Reggae & Rasta
Surviving in a Rebuilt Russia
by Dmitry Prokopenko
Reggae music in Russia has a relatively short history because during the communist period, less than 15 years ago, all forms of non-standard music was forbidden by the state. Even Rock was considered underground music. As such, bands had to make their recordings in secret often at night, using private apartments as studios. This lasted until 1984 when the first mainstream Rock groups recognized by the Communist Party recorded the first discs at the state studio, Melodia.
Neeadless to say, such exotic cultures as Rastaiari could not exist in a country wnich was isolated from the rest or the world—in a country where people had no access to international music information. The only way we could Keep in touch with tne world of Reggae was through foreign radio stations, foreign tourists and, especially, African students, In the late '70s and early '80s, the Aquarium band and its leader, Boris Grebenslicnikov, began performing Reggae and Ska and introducing sucn concepts as "Rasta," "Jan," "Babylon" and "ism- skism." However, it wasn't pure Reggae because Aquarium has always been a union of intellectuals experimenting witn different cultures, religions ana musical traditions. When Aquarium deviated from Reggae in 1983, there was a vacuum that lasted until the late '80s when the famous Perestroika began. During this period, the first MTV-style independent radio station called SNC started transmission in Moscow and St. Petersburg. That's where and when I heard the pioneers of pure Reggae in Russia, the band called Jah Division, led by Ghera, and their memorable hit, "Cubana," dedicated to the sad destiny of communist Cuba. Since then, they've made many good records, and they are still the most popular and the most famous Reggae band here. Later, I made the acquaintance of The Street Boys Company. The band, composed of 12 musicians, used to play on Nevsky Prospect (the main street of St. Petersburg) in 1991 through 1993. They mostly performed Bob Marley and Alpha Blondy classics, hut it was a revelation anyway. There was always a big crowd of spectators around because many had never heard the Reggae rhythm before. Once, an old man, about 75 years old, who was standing by my side listening to The Street Boys and slightly moving to the rhythm, turned to me and said: "What a wonderful music! I've never neard it before. You know I'd dance right now, but I'm afraid that people will tnink I'm crazy!" Another singer who deserves to be mentioned is Dr. I-Bolit and the Rainbow Army Band. He is very special because be is tne only performer on tne Russian scene wno writes and sings in Jamaican English. He has a perfect Jamaican accent. I've Known him for four years and we've played together for two, ana I've never heard him repeat his rap. Dr. I-Bolit is always loved by audiences thanks to his hits "Antarctic Cool," "Addis-Ababa," "Coming From the People," "Acid," and "Apricot Jam." Nevertheless, he still lives in poverty. Dr. I-Bolit is the only noticeable Reggae performer in St. Petersburg now, but recently two young lads—Caribasi and Archivarius (The Archivist)—have appeared on the local scene and have been received favorably. In February 1996, we took part in several concerts in Moscow dedicated to Bob Marley's birthday. We played with Jah Division and other local bands, such as Olga Arefieva and the Arc and The Jah Torch. Olga, a woman of Siberian origin, recorded a very interesting CD this year. She managed to unite Russian Foil; music and Russian vocal tradition (in one of the songs you can even hear a choir of Cossacks) with the Reggae rhythm and Rastafari poetry. As for The Jah Torch, its leader, Nama, who is from Senegal but performs in English, could be compared to Linton Kwesi Johnson, thanks to the same relaxed way of singing. Unfortunately, none of these bands is Known widely in Russia, Throughout the country, there are no specialized radio stations. SNC was closed several years ago. There are no specialized TV programs either, except for maybe once a year some channel makes a short program dedicated to Bob Marley. In all of Russia, there is only one Reggae club, Island, in Moscow, which is maintained by a group of African students. Reggae bands in St. Petersburg are forced to play on such underground stages as Tam Tam Club (recently closed), Ten Club, Wild Side, and Pereval for no fee or for a case of beer. All the Rastafari events are casual and irregular. The few Reggae bands we have are concentrated in Moscow and St. Petersburg, and we don't even know if Rastafarians exist anywhere else in Russia. Obviously, such a painful situation is caused by the deep economical crisis in our country. We can only hope for better. The main thing is that Rasta culture does exist in Russia, and it will surely survive.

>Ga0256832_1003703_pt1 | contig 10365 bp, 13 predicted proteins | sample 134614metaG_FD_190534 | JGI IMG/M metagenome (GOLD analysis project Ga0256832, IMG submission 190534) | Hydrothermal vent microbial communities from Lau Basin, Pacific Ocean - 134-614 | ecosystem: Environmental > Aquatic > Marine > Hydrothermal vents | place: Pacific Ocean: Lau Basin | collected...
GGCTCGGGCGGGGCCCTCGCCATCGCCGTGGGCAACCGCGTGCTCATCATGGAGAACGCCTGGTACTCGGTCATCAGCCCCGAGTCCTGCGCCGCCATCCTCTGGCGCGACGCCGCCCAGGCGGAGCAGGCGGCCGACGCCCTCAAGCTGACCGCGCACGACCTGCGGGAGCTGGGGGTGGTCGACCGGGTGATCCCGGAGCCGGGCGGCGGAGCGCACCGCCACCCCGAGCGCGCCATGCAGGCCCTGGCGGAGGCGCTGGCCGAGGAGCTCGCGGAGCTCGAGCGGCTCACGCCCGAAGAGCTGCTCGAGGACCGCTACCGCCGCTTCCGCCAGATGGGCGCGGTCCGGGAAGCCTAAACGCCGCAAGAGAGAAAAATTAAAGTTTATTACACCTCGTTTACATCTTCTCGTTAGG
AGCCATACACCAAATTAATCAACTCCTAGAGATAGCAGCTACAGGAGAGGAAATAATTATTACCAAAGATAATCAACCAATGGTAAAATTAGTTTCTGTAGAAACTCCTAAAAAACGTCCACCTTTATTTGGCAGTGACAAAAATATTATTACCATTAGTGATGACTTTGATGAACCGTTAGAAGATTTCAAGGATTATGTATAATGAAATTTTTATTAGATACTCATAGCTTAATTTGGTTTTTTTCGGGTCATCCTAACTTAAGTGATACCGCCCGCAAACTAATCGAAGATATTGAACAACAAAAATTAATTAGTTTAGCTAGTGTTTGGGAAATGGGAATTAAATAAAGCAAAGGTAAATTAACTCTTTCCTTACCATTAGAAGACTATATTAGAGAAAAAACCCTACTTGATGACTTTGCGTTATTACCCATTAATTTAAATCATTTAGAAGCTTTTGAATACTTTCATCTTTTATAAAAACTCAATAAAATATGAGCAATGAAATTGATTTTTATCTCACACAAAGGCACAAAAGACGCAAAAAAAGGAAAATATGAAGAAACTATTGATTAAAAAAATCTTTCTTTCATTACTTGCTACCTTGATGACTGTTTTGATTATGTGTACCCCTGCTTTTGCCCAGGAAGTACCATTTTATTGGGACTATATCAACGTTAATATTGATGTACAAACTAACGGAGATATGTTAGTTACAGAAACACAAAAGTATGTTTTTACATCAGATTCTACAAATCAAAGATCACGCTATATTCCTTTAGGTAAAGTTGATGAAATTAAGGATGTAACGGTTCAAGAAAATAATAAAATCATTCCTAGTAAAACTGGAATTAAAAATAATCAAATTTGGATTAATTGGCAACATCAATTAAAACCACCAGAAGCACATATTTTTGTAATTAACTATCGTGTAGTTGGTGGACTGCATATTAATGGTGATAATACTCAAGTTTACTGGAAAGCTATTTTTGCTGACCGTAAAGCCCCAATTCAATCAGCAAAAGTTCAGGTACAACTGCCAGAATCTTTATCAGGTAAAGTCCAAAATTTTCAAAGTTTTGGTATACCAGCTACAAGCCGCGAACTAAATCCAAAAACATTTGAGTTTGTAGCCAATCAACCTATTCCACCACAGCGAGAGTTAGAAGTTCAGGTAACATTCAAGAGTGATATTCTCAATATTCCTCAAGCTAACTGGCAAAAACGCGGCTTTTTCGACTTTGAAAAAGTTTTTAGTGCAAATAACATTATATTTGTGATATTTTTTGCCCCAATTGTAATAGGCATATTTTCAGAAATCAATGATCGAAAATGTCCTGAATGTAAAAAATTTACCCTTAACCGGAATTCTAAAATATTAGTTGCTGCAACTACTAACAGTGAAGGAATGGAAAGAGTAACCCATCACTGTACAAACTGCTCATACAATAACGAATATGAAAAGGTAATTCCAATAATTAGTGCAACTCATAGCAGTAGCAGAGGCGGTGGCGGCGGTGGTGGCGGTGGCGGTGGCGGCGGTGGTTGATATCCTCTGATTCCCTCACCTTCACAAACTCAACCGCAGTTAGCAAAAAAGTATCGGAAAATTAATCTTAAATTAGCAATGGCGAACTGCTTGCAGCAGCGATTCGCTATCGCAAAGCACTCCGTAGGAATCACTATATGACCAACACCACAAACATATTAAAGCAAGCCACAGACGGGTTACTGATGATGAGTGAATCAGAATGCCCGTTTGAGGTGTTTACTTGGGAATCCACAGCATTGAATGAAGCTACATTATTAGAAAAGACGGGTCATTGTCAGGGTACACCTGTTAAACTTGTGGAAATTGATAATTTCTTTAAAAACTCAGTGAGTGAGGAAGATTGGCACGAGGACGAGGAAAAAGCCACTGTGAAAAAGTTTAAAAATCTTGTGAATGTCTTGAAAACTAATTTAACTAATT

This article appeared in "Reggae Report" (V14#10 1996)